The sun was almost in the way on Thursday as the BERTs learnt about photography. Across the trench, volunteers worked on the drawn record, with progress on the 1:20 plans of kiln 4 and kiln 2 and BERTs creating section drawings of the ditches. In the evening, the usual games night was swapped for crafting of swords and costume making, in preparation for the long-awaited Friday night murder mystery. This was followed by a very atmospheric night sat around the camp fire, with a marshmallow or two, watching the meteor shower across clear skies.


The final day of excavations was hectic and the hot weather made things challenging but the volunteers and BERTs were amazing and we got so much done. All the 1:20 plans and all, but one, of the 1:50 plans have been completed and every section drawn. That left only a few bits of cross-checking and context sheets to be done at the start of close down week. The culmination of the season’s evening entertainment took place on Friday evening with a pirate murder mystery party. It was a very well-earned relaxing evening. Owen had the most overacted performance overall with the most outrageous accent! Steve and Bryan had the best costumes, with M and Aster impressing with their handcrafted items. Of course, after the murder was solved by Ann, we all carried on the party with our usual karaoke!

Site close down is now complete, everything has been collected, from showers and solar panels to the archaeological records to be digitised. The kitchen has been cleaned, the campsite is now empty and the site has been put to bed as the remaining SHARP team make their way home.

Our solar array being collected

Thank you to the SHARP team for making this season possible. Everyone has worked so hard on and off trench, from trench supervisors, post-ex supervisors, course tutors, info hut supervisor and caterers. A particular big thank you to our site management team, our site manager Steve, and Info-hut supervisor Terry, for such a job well done this year. And of course, all the volunteers who have participated this year, both on-site and remotely. It has also been lovely to see so many visitors from the general public this season.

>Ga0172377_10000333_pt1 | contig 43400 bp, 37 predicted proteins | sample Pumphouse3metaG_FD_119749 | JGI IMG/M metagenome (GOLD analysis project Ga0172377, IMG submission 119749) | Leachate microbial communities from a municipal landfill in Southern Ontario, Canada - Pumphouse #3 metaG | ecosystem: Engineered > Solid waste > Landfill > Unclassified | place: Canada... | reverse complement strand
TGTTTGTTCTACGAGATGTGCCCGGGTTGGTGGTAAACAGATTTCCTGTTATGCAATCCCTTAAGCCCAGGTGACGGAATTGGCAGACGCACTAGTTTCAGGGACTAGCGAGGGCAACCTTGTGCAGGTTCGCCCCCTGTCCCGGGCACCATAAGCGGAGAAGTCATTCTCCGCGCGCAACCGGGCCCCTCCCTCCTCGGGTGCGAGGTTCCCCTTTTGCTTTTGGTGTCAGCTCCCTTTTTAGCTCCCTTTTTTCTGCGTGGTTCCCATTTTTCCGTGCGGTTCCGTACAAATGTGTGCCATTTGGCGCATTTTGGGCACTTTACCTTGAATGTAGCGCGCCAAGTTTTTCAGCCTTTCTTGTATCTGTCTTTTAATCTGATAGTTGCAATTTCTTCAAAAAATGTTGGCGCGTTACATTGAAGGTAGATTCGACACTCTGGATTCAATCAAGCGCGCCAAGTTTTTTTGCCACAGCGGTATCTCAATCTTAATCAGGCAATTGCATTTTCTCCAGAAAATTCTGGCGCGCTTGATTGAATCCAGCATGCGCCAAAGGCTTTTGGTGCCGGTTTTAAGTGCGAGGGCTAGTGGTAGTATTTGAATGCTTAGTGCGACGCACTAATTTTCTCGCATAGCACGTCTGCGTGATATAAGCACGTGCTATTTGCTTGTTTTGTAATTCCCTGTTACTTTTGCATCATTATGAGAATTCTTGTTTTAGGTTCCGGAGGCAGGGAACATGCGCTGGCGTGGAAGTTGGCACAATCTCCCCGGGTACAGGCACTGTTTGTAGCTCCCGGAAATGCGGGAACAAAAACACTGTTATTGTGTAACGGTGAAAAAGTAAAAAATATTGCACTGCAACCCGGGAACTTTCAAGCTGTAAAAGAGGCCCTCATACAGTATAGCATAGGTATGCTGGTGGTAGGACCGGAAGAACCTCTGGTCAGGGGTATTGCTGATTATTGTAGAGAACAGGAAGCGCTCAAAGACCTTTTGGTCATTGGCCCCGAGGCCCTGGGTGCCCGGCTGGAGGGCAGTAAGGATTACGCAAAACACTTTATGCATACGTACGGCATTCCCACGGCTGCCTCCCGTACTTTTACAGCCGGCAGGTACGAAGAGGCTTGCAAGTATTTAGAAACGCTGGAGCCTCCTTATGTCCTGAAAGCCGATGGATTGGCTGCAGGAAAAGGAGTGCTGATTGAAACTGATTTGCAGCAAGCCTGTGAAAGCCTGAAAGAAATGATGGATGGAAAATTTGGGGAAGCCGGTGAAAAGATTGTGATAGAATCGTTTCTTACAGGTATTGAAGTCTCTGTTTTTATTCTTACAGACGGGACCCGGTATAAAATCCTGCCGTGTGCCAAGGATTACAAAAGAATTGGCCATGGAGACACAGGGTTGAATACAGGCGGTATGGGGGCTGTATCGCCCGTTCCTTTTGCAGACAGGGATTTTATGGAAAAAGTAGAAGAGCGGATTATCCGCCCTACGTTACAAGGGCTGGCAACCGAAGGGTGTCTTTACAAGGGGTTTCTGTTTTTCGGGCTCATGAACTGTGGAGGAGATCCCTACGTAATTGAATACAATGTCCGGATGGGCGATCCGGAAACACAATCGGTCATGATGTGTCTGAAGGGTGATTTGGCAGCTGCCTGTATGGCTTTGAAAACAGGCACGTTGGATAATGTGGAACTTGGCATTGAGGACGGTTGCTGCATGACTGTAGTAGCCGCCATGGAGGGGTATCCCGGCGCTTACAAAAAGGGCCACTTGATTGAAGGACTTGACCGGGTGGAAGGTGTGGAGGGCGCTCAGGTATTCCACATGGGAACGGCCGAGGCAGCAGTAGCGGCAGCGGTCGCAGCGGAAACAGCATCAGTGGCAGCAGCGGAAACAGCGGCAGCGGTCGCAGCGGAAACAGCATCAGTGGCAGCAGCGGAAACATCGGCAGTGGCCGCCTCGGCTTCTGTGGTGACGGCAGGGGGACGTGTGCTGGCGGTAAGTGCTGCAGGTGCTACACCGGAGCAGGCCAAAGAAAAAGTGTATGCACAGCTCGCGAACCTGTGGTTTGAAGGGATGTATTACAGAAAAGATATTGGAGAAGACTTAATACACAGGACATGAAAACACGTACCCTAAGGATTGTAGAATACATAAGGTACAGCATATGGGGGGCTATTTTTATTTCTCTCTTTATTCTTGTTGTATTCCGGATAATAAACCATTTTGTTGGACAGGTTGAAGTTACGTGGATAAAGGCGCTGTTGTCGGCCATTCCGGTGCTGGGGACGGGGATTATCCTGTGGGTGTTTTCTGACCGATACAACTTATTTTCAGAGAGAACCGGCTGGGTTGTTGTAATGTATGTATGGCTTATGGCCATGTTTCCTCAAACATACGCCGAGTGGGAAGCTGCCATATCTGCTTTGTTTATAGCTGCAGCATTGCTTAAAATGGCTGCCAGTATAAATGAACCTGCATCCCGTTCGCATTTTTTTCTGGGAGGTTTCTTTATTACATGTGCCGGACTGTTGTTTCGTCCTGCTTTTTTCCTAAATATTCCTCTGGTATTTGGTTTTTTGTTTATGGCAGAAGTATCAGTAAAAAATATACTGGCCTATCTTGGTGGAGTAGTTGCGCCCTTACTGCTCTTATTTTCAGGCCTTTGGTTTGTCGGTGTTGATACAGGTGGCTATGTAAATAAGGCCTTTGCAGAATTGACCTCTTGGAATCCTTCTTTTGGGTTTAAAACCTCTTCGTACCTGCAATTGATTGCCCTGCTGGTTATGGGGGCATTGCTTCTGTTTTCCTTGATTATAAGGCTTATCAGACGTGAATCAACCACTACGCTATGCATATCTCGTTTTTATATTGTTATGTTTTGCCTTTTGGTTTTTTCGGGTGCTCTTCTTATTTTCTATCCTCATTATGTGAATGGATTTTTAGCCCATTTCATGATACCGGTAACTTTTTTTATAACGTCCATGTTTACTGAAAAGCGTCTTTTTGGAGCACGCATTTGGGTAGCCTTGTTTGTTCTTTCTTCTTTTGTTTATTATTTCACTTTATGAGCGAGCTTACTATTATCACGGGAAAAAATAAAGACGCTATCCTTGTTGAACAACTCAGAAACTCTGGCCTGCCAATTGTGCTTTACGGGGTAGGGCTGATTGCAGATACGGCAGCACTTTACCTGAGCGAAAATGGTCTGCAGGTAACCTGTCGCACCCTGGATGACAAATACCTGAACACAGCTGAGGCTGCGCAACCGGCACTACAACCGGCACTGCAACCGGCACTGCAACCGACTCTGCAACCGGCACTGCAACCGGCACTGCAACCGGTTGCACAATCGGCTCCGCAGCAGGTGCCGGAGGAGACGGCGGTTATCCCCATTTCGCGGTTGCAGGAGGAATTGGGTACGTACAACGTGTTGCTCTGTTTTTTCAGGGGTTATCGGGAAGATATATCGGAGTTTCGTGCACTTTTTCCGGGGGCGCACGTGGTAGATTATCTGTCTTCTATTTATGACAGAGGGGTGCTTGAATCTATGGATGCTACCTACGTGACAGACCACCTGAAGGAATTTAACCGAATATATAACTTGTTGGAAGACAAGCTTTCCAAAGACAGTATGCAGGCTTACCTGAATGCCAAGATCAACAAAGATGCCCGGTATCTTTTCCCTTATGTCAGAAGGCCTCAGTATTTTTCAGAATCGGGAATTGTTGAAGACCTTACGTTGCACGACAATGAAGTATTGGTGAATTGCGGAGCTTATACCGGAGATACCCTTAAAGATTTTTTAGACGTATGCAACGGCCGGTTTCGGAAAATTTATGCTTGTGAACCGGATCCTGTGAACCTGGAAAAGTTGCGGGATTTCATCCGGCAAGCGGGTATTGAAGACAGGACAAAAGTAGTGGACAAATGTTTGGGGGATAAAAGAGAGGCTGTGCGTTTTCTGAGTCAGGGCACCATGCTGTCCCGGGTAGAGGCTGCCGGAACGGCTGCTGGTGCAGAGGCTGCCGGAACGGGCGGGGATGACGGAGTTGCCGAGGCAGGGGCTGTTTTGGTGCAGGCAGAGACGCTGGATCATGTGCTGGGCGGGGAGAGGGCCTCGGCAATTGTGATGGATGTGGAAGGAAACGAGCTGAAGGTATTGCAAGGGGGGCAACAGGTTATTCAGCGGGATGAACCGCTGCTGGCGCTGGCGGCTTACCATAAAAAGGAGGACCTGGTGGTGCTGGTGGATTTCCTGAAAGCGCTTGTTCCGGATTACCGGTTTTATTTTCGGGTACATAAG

Although the site in Sedgeford is now closed until next year, the SHARP team will be busy out of season, working on post excavation and preparing for more archaeological escapades in 2024. Despite numerous logistical setbacks, it has been an informative and fun year, the SHARP team and volunteers have been amazing and we look forward to seeing everyone again next year as well as welcoming new faces.


Notices


Are you wondering what to do after the summer season ends? Will you miss the archaeology? Book a place on SHARP’s new online short course! This is a new and exciting venture for SHARP and the Human Remains team have created a course on Cremation and Cremated Remains in Archaeology. This starts in September 2023 but you can find out more information on the SHARP website and you can book your place now at the introductory rate of £50.

Weekly summary videos for weeks 1 to 3 are now available on SHARP’s Digital Trench ‘2023 Summer Season’.